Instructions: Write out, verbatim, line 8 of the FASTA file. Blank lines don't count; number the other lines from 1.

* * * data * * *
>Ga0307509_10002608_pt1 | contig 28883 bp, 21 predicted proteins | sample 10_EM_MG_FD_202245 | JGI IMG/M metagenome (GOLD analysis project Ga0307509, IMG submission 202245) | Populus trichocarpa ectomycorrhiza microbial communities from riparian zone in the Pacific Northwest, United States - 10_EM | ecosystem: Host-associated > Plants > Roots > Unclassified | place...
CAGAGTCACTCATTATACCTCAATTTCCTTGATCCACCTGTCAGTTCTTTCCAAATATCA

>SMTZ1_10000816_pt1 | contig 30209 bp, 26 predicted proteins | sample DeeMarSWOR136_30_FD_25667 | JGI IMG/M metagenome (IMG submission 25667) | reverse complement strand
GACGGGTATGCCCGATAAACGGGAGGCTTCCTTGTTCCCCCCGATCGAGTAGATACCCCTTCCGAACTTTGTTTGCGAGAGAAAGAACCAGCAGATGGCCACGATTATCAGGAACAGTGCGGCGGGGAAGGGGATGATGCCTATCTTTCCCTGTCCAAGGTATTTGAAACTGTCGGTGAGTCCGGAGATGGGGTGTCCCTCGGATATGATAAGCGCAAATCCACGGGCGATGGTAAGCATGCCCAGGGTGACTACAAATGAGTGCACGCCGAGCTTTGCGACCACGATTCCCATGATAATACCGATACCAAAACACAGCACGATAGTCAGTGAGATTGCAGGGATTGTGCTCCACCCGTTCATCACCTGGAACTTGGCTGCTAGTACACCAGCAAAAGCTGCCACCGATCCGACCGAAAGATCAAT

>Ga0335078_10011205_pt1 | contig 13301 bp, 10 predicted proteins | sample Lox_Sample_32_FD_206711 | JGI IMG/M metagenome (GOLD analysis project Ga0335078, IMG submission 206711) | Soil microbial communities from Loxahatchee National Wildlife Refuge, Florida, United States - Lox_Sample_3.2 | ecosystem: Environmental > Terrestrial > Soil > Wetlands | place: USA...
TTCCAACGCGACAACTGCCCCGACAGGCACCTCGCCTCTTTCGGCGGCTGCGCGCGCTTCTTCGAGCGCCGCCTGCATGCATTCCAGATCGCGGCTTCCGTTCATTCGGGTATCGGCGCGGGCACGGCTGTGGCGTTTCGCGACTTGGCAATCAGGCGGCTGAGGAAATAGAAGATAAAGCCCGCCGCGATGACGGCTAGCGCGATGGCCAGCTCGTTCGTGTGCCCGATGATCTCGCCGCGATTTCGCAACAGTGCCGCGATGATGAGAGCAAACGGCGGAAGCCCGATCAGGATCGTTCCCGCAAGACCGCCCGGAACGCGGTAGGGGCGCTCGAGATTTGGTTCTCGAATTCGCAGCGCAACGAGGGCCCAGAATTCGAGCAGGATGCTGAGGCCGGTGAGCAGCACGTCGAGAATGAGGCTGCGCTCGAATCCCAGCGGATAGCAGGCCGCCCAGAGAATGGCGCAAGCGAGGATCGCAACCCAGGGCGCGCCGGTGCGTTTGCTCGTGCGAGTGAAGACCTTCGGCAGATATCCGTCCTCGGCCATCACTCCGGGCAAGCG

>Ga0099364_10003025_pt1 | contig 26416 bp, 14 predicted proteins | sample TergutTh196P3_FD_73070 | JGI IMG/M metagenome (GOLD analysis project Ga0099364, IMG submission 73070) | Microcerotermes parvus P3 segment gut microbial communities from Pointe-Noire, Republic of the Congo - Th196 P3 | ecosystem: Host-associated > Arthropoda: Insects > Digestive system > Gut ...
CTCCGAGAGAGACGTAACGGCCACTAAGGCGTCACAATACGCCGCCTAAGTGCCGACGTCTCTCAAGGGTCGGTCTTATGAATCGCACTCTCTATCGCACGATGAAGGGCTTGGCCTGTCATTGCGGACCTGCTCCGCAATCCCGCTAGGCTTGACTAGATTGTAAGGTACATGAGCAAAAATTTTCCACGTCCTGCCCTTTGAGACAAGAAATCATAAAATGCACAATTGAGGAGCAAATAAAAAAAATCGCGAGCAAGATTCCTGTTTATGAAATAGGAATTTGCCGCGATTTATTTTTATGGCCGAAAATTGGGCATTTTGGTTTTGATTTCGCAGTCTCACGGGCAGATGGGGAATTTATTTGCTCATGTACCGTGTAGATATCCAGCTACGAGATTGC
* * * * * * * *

CTCCGAGAGAGACGTAACGGCCACTAAGGCGTCACAATACGCCGCCTAAGTGCCGACGTCTCTCAAGGGTCGGTCTTATGAATCGCACTCTCTATCGCACGATGAAGGGCTTGGCCTGTCATTGCGGACCTGCTCCGCAATCCCGCTAGGCTTGACTAGATTGTAAGGTACATGAGCAAAAATTTTCCACGTCCTGCCCTTTGAGACAAGAAATCATAAAATGCACAATTGAGGAGCAAATAAAAAAAATCGCGAGCAAGATTCCTGTTTATGAAATAGGAATTTGCCGCGATTTATTTTTATGGCCGAAAATTGGGCATTTTGGTTTTGATTTCGCAGTCTCACGGGCAGATGGGGAATTTATTTGCTCATGTACCGTGTAGATATCCAGCTACGAGATTGC